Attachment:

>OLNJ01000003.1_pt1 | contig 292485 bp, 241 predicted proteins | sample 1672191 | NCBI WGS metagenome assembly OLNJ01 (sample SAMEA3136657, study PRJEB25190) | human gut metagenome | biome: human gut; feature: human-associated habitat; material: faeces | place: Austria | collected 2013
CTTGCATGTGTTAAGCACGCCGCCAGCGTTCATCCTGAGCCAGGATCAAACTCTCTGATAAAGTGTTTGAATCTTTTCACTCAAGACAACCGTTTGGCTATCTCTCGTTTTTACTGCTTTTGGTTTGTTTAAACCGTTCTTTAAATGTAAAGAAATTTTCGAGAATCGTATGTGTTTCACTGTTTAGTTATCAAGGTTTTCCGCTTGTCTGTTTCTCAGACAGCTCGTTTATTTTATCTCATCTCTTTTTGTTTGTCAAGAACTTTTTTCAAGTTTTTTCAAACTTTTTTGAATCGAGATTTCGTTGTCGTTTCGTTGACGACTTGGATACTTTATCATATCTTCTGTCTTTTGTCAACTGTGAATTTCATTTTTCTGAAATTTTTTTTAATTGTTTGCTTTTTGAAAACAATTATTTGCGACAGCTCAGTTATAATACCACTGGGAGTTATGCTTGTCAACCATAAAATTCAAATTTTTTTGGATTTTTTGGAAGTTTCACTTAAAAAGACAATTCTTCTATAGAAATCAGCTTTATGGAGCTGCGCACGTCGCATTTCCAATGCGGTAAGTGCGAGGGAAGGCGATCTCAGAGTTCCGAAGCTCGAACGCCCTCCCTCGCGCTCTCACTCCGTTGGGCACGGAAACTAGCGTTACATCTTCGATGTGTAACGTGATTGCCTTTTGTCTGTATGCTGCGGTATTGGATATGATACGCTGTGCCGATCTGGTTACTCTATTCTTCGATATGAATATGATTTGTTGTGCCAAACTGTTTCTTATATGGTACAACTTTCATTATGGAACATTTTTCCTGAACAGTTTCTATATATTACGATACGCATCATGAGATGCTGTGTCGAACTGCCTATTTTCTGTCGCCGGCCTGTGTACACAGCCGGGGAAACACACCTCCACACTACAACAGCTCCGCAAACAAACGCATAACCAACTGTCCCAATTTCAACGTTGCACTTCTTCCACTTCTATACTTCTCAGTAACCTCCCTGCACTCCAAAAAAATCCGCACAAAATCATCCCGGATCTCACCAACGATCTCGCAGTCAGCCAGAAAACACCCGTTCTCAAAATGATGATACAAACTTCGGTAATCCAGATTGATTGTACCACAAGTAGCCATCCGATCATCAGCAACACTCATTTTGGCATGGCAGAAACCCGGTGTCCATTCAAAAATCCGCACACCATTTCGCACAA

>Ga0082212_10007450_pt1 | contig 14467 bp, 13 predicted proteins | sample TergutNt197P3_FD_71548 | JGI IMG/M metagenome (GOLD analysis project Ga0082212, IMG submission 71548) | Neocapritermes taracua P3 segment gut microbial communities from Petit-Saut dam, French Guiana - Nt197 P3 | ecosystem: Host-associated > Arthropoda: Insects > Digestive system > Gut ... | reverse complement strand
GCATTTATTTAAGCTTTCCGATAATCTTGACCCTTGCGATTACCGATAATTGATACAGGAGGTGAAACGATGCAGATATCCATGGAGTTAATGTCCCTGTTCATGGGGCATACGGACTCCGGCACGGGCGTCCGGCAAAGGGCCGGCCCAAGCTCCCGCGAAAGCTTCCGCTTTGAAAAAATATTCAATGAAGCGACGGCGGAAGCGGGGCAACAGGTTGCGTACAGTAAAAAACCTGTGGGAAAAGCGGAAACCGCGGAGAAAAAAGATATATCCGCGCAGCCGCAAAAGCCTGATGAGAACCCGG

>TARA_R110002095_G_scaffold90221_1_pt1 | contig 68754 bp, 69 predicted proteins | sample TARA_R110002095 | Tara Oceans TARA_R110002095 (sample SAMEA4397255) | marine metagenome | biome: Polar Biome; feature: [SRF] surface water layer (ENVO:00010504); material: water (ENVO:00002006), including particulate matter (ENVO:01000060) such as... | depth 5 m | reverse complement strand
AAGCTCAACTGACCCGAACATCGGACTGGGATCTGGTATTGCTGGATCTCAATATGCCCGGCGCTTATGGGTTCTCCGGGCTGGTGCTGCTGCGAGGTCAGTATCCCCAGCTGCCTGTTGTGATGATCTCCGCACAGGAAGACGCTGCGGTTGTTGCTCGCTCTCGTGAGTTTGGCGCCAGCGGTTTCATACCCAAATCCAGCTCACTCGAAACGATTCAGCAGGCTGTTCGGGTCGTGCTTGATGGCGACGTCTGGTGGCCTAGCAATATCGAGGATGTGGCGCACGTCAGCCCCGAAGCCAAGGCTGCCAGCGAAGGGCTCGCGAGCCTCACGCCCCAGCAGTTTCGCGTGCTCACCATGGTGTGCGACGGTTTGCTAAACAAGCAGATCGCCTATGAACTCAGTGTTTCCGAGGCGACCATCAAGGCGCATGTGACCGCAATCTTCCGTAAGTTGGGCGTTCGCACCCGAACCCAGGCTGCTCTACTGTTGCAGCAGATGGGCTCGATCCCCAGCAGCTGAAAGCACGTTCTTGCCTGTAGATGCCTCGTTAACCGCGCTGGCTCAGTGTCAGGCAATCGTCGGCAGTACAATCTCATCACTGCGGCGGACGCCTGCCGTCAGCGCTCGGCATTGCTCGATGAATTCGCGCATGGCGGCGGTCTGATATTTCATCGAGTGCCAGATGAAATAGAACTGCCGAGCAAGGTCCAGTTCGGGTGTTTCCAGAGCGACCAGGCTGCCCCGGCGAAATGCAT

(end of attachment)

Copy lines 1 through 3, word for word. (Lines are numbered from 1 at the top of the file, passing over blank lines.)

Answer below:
>OLNJ01000003.1_pt1 | contig 292485 bp, 241 predicted proteins | sample 1672191 | NCBI WGS metagenome assembly OLNJ01 (sample SAMEA3136657, study PRJEB25190) | human gut metagenome | biome: human gut; feature: human-associated habitat; material: faeces | place: Austria | collected 2013
CTTGCATGTGTTAAGCACGCCGCCAGCGTTCATCCTGAGCCAGGATCAAACTCTCTGATAAAGTGTTTGAATCTTTTCACTCAAGACAACCGTTTGGCTATCTCTCGTTTTTACTGCTTTTGGTTTGTTTAAACCGTTCTTTAAATGTAAAGAAATTTTCGAGAATCGTATGTGTTTCACTGTTTAGTTATCAAGGTTTTCCGCTTGTCTGTTTCTCAGACAGCTCGTTTATTTTATCTCATCTCTTTTTGTTTGTCAAGAACTTTTTTCAAGTTTTTTCAAACTTTTTTGAATCGAGATTTCGTTGTCGTTTCGTTGACGACTTGGATACTTTATCATATCTTCTGTCTTTTGTCAACTGTGAATTTCATTTTTCTGAAATTTTTTTTAATTGTTTGCTTTTTGAAAACAATTATTTGCGACAGCTCAGTTATAATACCACTGGGAGTTATGCTTGTCAACCATAAAATTCAAATTTTTTTGGATTTTTTGGAAGTTTCACTTAAAAAGACAATTCTTCTATAGAAATCAGCTTTATGGAGCTGCGCACGTCGCATTTCCAATGCGGTAAGTGCGAGGGAAGGCGATCTCAGAGTTCCGAAGCTCGAACGCCCTCCCTCGCGCTCTCACTCCGTTGGGCACGGAAACTAGCGTTACATCTTCGATGTGTAACGTGATTGCCTTTTGTCTGTATGCTGCGGTATTGGATATGATACGCTGTGCCGATCTGGTTACTCTATTCTTCGATATGAATATGATTTGTTGTGCCAAACTGTTTCTTATATGGTACAACTTTCATTATGGAACATTTTTCCTGAACAGTTTCTATATATTACGATACGCATCATGAGATGCTGTGTCGAACTGCCTATTTTCTGTCGCCGGCCTGTGTACACAGCCGGGGAAACACACCTCCACACTACAACAGCTCCGCAAACAAACGCATAACCAACTGTCCCAATTTCAACGTTGCACTTCTTCCACTTCTATACTTCTCAGTAACCTCCCTGCACTCCAAAAAAATCCGCACAAAATCATCCCGGATCTCACCAACGATCTCGCAGTCAGCCAGAAAACACCCGTTCTCAAAATGATGATACAAACTTCGGTAATCCAGATTGATTGTACCACAAGTAGCCATCCGATCATCAGCAACACTCATTTTGGCATGGCAGAAACCCGGTGTCCATTCAAAAATCCGCACACCATTTCGCACAA

>Ga0082212_10007450_pt1 | contig 14467 bp, 13 predicted proteins | sample TergutNt197P3_FD_71548 | JGI IMG/M metagenome (GOLD analysis project Ga0082212, IMG submission 71548) | Neocapritermes taracua P3 segment gut microbial communities from Petit-Saut dam, French Guiana - Nt197 P3 | ecosystem: Host-associated > Arthropoda: Insects > Digestive system > Gut ... | reverse complement strand